Sorry I cannot post a direct link as this dopey site will not allow eBay links. But if you search that search string when on eBay then search the word nikkor PC when in the store you will find it.
    If this is too expensive then may I suggest buying a copy of Corell Paint Shop Photo Pro X2. It has a perspective correction filter that is very effective and extremely easy to use. You are presented with a square "box" made up of 4 lines at right-angles to each other, overlaying your image. You just click and move the corners of the box to align with the current edges of the building you wish to correct. Once that is done, then one further click and the job is finished . I do a lot of building photography although this "artistic" more than documentary so I do not always need proper perspective. But for those occasions when I do not want any distortion I find that 99% of the time it results in a perfect fix on the first go.
    Cost in USA about $100 I believe. (I am in Oz where it cost a little more.) But as an alternative to Photoshop / Photoshop Elements its well worth it as it also has all of PS capabilities that a Photographer needs wrapped up in an easier to use package and also accepts PS plugins. (e.g.If you shoot RAW files it will handle all of that editing and conversion too.)
    Another lens option you may wish to look at is this little baby. It's Russian in design and build (but don't let that put you off as it has a fine reputation for optical and mechanical quality) even tho' the name sounds German. Its cheaper than "name" brands and is and is an interesting design to boot. You may find one approaching your price point on the Bay if you are very lucky but the home site says they are out of stock so second hand is the only option here.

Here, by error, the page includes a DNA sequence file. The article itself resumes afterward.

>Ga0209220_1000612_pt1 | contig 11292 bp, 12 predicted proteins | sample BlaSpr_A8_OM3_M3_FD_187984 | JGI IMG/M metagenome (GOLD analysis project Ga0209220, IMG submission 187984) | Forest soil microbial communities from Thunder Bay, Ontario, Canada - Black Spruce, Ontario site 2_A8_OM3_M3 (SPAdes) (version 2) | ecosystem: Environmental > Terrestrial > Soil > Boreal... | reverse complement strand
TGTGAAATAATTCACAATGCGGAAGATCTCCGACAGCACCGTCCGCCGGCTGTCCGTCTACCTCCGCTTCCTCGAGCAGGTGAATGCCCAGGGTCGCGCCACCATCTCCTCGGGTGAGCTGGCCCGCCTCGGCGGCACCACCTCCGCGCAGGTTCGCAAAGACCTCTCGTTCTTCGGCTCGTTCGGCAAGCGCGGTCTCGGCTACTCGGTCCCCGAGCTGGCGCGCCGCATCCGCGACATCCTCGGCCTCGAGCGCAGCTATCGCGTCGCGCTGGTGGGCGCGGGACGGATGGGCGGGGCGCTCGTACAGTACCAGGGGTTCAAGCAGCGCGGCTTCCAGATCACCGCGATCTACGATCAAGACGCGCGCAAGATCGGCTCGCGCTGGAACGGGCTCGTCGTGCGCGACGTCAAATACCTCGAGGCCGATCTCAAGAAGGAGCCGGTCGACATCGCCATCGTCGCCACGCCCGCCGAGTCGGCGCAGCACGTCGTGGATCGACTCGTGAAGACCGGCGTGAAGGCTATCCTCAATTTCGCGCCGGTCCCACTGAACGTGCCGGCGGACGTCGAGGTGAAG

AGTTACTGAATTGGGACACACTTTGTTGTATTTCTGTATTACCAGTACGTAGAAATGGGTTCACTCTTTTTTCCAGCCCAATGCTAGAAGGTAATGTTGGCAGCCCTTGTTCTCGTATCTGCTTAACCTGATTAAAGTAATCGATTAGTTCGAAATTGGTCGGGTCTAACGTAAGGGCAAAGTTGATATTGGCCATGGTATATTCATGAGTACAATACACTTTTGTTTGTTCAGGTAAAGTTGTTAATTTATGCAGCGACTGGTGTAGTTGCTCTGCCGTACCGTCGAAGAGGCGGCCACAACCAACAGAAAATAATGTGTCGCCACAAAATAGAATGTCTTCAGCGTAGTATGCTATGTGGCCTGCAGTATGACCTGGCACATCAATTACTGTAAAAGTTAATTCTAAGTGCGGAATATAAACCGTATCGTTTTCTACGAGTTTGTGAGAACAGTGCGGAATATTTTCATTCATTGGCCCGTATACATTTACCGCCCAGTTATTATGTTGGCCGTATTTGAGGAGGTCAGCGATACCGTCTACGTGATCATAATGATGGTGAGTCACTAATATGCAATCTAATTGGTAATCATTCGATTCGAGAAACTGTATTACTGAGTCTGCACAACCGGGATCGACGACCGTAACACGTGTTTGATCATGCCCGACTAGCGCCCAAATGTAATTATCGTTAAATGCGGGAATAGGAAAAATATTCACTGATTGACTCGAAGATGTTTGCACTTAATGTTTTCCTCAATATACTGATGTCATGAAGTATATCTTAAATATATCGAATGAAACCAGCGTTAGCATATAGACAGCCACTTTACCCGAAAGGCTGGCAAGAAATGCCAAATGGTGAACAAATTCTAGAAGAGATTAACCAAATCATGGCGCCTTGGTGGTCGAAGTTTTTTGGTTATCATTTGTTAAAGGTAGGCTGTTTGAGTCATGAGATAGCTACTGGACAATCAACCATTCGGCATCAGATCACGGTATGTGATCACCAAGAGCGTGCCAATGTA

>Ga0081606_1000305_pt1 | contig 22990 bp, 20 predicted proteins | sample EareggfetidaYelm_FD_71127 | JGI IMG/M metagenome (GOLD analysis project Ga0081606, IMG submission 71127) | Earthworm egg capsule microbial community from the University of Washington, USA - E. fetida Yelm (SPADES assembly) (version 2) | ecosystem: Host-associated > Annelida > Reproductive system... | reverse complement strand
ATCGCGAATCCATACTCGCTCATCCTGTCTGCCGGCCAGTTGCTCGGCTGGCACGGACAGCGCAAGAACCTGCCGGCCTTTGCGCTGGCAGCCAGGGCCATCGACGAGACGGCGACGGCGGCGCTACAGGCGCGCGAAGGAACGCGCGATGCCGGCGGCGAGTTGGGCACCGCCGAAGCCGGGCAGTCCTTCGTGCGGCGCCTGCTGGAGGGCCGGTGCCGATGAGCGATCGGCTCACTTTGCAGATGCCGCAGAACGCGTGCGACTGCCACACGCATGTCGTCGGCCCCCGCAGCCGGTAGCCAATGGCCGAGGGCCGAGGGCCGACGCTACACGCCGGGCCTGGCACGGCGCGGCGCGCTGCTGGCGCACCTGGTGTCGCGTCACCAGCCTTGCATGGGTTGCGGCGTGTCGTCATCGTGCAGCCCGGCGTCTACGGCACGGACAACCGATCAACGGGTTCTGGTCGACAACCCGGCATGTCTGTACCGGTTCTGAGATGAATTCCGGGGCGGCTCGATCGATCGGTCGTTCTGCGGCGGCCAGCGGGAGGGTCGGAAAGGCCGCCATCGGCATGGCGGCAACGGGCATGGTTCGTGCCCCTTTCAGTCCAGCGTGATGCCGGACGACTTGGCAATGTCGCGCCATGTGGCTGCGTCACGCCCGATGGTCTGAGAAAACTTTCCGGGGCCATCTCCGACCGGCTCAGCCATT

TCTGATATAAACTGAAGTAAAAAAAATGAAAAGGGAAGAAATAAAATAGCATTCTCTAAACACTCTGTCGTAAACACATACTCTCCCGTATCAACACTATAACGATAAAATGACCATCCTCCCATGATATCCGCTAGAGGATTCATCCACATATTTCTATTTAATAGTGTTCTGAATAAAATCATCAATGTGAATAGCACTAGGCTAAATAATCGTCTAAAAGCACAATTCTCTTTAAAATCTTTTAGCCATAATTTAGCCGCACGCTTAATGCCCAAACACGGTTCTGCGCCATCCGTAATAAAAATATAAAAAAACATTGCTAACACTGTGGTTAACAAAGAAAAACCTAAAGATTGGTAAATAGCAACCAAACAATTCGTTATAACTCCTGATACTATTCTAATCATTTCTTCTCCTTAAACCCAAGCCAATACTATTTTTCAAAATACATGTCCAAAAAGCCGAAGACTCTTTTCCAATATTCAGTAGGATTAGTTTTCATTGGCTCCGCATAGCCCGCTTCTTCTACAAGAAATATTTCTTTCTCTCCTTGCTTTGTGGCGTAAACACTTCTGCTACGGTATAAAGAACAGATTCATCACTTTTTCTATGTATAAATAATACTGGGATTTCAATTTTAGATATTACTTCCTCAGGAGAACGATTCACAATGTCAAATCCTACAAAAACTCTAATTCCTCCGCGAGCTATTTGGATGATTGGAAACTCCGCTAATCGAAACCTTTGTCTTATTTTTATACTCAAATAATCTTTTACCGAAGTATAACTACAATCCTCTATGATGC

http://www.hartblei.com/lenses/lens_35mm.htm
    I just love the look of this thing and would almost be tempted to try one just for fun if I were serious about TC photography.
     
  34. SC, listen up, and the rest of you folks too. Go to www.loreo.com and scroll down to "PC lens in a cap". $21 plus shipping. Cheapest PC lens around. They have sample shots.
    regards John R.
     
  35. Go to www.loreo.com...​
    Good to see the spirit of Spiratone is alive and well. All they need now is a "girl watcher" round-the-corner peeper lens and a pair of X-Ray Specs.
    I almost want that doodad that turns an inconvenient SLR into a simple P&S...
     
  36. Just to further illustrate the idea that this can be done reasonably well these days in software, here is a PS "rectification" of the Reichstag. Not that PS is "cheap", but if you already have it. This was taken with a 20mm lens on a Nikkormat EL.